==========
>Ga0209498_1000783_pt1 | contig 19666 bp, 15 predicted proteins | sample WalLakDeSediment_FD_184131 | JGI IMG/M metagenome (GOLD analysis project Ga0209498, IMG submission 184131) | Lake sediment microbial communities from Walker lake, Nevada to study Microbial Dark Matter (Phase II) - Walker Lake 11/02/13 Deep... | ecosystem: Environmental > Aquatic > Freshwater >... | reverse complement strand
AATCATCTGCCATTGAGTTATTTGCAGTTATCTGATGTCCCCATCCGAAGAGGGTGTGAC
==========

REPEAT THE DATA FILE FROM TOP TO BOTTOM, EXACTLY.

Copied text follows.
>Ga0209498_1000783_pt1 | contig 19666 bp, 15 predicted proteins | sample WalLakDeSediment_FD_184131 | JGI IMG/M metagenome (GOLD analysis project Ga0209498, IMG submission 184131) | Lake sediment microbial communities from Walker lake, Nevada to study Microbial Dark Matter (Phase II) - Walker Lake 11/02/13 Deep... | ecosystem: Environmental > Aquatic > Freshwater >... | reverse complement strand
AATCATCTGCCATTGAGTTATTTGCAGTTATCTGATGTCCCCATCCGAAGAGGGTGTGAC